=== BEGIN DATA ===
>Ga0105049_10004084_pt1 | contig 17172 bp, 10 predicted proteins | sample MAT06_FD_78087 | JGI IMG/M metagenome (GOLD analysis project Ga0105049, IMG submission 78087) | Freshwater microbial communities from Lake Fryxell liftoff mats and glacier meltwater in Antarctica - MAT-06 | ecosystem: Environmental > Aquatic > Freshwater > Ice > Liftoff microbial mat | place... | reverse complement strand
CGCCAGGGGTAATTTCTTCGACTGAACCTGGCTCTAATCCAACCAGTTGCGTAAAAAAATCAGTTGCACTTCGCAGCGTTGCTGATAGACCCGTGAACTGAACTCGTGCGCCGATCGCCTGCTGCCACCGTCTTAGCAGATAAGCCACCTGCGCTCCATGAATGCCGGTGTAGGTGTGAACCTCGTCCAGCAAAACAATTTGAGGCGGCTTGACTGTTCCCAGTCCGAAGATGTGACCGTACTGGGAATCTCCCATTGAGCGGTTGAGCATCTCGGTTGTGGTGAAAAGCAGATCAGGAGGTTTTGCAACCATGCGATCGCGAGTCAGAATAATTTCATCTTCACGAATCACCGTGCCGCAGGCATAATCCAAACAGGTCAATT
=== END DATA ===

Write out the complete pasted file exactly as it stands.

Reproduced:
>Ga0105049_10004084_pt1 | contig 17172 bp, 10 predicted proteins | sample MAT06_FD_78087 | JGI IMG/M metagenome (GOLD analysis project Ga0105049, IMG submission 78087) | Freshwater microbial communities from Lake Fryxell liftoff mats and glacier meltwater in Antarctica - MAT-06 | ecosystem: Environmental > Aquatic > Freshwater > Ice > Liftoff microbial mat | place... | reverse complement strand
CGCCAGGGGTAATTTCTTCGACTGAACCTGGCTCTAATCCAACCAGTTGCGTAAAAAAATCAGTTGCACTTCGCAGCGTTGCTGATAGACCCGTGAACTGAACTCGTGCGCCGATCGCCTGCTGCCACCGTCTTAGCAGATAAGCCACCTGCGCTCCATGAATGCCGGTGTAGGTGTGAACCTCGTCCAGCAAAACAATTTGAGGCGGCTTGACTGTTCCCAGTCCGAAGATGTGACCGTACTGGGAATCTCCCATTGAGCGGTTGAGCATCTCGGTTGTGGTGAAAAGCAGATCAGGAGGTTTTGCAACCATGCGATCGCGAGTCAGAATAATTTCATCTTCACGAATCACCGTGCCGCAGGCATAATCCAAACAGGTCAATT